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Detection of unsuspected cathinone and piperazine-type drugs in urine samples positive for methamphetamine and amphetamine collected in emergency departments




Gomila Mu√Īiz I, Lendoiro E, de-Castro-R√≠os A, Elorza Guerrero MA, Puiguriguer Ferrado J, Sahuquillo Fr√≠as L, Sanch√≠s Cort√©s P, Barcel√≥ Mart√≠n B



Clinical Analysis Service, Hospital Universitario Son Ll√†tzer, Palma de Mallorca, Spain. Grupo de Investigaci√≥n en Toxicolog√≠a Cl√≠nica, Instituto de Investigaci√≥n Sanitaria de las Islas Baleares (IdISBa), Palma de Mallorca, Spain. Toxicology Service, Institute of Forensic Sciences ‚ÄúLuis Concheiro‚ÄĚ, University of Santiago de Compostela, Spain. Clinical Analysis Service, Clinical Toxicology Unit, Hospital Universitario Son Espases, Palma de Mallorca, Baleares, Spain. Emergency Department, Hospital Universitario Son Espases, Palma de Mallorca, Spain. Clinical Analysis Service, Hospital Can Misses, Ibiza, Spain. Department of Chemistry, University of the Balearic Islands, Palma de Mallorca, Spain.



Objectives. To detect the presence of unsuspected and/or undeclared cathinone and piperazine-type designer drugs in methamphetamine (METH) and amphetamine users treated in emergency departments, and to compare clinical and toxicologic profiles.
Method. Retrospective observational study of emergency department patients treated for confirmed acute intoxication by recreational drugs (METH and amphetamines) between March 2019 and December 2020. We ordered high-performance liquid chromatography with tandem mass spectrometry to detect cathinones (methylone, fluoromethcathinone, mexedrone, fluoromethamphetamine, mephedrone, methylenedioxypyrovalerone) and synthetic piperazines (meta-chlorophenylpiperazine and trifluoromethylphenylpiperazine). Demographic, clinical, and toxicologic variables were analyzed with SPSS software (version 23).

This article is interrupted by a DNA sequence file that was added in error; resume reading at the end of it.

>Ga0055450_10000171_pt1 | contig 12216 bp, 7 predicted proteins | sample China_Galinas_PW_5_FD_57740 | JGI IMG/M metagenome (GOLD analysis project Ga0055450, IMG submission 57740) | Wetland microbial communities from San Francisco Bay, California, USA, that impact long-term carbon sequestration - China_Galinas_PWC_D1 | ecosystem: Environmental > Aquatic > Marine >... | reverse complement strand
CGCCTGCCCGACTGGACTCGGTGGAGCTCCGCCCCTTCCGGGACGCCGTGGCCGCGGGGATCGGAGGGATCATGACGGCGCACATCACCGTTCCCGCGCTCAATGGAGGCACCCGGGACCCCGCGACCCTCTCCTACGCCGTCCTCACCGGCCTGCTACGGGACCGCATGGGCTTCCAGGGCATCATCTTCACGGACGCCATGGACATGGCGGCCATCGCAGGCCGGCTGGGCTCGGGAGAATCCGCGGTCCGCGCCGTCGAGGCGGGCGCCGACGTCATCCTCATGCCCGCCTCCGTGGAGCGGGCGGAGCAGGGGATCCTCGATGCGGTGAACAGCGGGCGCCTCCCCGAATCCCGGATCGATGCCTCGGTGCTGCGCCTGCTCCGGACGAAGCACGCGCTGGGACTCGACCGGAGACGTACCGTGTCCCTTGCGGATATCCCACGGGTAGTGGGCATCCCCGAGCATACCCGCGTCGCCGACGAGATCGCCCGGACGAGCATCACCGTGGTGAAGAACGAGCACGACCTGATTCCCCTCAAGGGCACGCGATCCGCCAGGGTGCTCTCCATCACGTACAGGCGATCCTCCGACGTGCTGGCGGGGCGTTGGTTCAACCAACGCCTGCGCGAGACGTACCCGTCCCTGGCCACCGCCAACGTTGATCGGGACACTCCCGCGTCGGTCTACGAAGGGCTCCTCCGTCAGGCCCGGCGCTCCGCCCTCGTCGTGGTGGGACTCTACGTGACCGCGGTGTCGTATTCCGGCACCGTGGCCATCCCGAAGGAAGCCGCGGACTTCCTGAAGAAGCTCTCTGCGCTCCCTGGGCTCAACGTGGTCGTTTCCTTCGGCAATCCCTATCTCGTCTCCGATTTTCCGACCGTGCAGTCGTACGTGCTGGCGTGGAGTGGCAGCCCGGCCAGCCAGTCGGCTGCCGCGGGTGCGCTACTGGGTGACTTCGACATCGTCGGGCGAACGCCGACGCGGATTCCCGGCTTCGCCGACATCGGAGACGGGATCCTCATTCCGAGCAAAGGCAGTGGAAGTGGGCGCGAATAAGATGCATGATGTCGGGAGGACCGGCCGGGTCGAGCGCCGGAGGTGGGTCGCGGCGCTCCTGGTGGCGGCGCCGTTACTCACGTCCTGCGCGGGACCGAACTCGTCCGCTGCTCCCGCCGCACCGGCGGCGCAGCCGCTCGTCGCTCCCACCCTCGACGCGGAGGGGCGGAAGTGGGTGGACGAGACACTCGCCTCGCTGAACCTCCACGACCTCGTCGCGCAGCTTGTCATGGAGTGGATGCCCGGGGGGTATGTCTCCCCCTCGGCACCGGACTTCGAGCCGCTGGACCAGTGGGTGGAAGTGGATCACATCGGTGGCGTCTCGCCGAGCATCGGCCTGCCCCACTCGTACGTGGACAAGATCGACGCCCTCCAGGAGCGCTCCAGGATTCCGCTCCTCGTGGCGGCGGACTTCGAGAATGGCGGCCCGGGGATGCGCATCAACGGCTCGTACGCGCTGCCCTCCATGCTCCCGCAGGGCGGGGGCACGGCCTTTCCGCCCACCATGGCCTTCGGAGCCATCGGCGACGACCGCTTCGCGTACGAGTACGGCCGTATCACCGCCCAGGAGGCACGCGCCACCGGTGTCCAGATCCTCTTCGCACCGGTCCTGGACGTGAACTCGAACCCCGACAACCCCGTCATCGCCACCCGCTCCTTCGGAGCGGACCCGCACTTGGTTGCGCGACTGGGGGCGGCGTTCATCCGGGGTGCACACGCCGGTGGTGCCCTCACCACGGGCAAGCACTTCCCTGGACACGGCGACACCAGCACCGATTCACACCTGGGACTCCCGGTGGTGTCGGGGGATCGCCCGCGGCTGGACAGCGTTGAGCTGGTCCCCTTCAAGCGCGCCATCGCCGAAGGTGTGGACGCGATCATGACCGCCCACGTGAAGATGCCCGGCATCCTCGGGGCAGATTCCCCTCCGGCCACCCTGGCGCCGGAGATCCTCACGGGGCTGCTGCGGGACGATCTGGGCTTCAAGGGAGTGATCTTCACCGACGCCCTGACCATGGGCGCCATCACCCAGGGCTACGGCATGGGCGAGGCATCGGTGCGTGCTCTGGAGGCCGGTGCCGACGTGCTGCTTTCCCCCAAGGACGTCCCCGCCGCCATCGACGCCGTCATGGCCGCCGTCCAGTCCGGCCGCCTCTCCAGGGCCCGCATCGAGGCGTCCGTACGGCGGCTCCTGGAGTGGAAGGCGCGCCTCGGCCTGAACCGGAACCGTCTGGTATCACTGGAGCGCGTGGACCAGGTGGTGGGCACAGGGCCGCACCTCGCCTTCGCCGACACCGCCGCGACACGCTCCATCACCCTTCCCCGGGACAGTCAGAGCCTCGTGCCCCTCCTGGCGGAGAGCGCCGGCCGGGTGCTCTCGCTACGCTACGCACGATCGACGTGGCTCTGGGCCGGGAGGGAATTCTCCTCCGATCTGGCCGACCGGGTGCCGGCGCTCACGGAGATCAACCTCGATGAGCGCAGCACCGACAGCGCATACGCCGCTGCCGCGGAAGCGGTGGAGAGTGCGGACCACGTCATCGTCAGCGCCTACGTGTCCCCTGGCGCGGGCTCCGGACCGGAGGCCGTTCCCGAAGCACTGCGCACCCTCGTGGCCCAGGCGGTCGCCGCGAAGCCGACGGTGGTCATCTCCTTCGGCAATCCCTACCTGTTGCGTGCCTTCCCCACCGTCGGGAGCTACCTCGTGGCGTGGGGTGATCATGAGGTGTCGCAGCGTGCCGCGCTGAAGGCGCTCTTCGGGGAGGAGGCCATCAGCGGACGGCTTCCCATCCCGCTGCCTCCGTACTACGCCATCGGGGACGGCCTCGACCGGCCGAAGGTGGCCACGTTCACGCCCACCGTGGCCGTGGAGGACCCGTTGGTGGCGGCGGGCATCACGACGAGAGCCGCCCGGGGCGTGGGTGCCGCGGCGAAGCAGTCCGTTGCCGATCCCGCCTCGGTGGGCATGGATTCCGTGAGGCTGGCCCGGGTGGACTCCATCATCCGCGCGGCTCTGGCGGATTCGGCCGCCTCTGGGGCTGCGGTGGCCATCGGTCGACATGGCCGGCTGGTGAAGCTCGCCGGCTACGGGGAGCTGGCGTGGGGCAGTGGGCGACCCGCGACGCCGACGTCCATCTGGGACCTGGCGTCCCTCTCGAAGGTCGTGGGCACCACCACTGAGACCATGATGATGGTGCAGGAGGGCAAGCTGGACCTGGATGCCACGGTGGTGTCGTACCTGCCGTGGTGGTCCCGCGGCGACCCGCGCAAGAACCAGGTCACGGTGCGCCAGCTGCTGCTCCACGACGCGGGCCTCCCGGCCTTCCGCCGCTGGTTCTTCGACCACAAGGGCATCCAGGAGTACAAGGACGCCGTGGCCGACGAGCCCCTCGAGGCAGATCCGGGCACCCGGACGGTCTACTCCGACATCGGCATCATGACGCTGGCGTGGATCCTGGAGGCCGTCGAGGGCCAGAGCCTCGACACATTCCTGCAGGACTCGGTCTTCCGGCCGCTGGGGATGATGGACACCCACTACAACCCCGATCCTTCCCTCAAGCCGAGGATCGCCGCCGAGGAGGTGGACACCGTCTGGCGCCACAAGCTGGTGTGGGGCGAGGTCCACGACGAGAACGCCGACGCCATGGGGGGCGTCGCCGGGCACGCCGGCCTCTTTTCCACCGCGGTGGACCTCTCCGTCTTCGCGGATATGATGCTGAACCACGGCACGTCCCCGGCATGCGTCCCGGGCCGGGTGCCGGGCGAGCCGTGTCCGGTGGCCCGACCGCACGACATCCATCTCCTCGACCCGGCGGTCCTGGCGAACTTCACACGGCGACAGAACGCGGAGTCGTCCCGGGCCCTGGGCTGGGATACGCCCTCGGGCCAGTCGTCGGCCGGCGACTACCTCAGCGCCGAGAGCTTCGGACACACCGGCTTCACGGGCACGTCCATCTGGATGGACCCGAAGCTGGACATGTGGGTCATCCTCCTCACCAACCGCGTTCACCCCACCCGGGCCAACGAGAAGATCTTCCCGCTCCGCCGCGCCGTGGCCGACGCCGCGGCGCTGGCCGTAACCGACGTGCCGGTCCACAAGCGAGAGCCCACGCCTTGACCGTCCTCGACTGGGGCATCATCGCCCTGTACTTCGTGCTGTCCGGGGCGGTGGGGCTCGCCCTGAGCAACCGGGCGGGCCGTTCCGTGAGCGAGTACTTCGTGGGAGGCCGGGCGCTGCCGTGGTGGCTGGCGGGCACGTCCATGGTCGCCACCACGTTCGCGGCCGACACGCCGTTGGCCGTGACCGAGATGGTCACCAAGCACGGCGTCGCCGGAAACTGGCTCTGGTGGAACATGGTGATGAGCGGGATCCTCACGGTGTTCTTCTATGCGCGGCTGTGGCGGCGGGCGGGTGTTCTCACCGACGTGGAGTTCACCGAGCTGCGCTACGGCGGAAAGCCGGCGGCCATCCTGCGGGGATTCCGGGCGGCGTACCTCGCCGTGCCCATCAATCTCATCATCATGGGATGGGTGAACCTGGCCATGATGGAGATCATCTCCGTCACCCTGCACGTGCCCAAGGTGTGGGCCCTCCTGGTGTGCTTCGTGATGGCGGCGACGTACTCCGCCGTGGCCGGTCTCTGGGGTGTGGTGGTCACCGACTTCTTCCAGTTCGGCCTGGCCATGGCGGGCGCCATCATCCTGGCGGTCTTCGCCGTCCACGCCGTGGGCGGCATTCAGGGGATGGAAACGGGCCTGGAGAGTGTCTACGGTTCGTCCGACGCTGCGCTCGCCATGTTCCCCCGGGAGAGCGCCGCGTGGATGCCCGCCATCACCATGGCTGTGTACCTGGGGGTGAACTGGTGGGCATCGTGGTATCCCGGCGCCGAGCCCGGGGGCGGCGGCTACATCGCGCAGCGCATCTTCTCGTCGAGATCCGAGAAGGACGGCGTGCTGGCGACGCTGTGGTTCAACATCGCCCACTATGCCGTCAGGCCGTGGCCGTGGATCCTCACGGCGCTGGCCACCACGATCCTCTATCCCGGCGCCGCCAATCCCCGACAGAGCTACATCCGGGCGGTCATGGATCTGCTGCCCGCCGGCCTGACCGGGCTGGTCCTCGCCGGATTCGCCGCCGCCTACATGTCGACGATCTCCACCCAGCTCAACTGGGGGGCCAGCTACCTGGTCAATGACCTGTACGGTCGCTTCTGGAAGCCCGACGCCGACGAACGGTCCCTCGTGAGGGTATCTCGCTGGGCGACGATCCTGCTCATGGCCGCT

Results. Thirty-nine patients were included: 24 (61.5%) had used METH and 15 (38.5%) an amphetamine. Synthetic cathinones were detected in samples from 11 patients (28.2%), 10 (90.9%) in the METH group and 1 (9.1%) in the amphetamine group (P = .028). The METH users had taken mephedrone (8 patients) or methylone (2 patients); the amphetamine user had taken mephedrone. None of the patients had declared use of a cathinone; nor was use suspected. The mean (SD) number of substances involved was higher among users of cathinones (3.5 [1.13] vs 2.5 [1.40] in those who took no cathinones; P = .036). Among the cathinone users, 90.9% were men, 90.9% had used METH, and 45.5% had practiced chemsex. HIV positivity was significantly associated with cathinone use (in 45.5% vs 10.7% of those not using cathinones; P = .028). All 5 of the patients who had taken cathinones and also practiced chemsex were HIV positive. Significantly more patients who had taken cathinones presented with anxiety (72.7% vs 21.43%; P = .007). No differences in clinical management were found.
Conclusions. Detection of METH in intoxicated patients should raise suspicion of probable use of a synthetic cathinone. Patients in whom new psychoactive substances are detected should be kept under observation, and clinical protocols should include referring them to addiction treatment centers.


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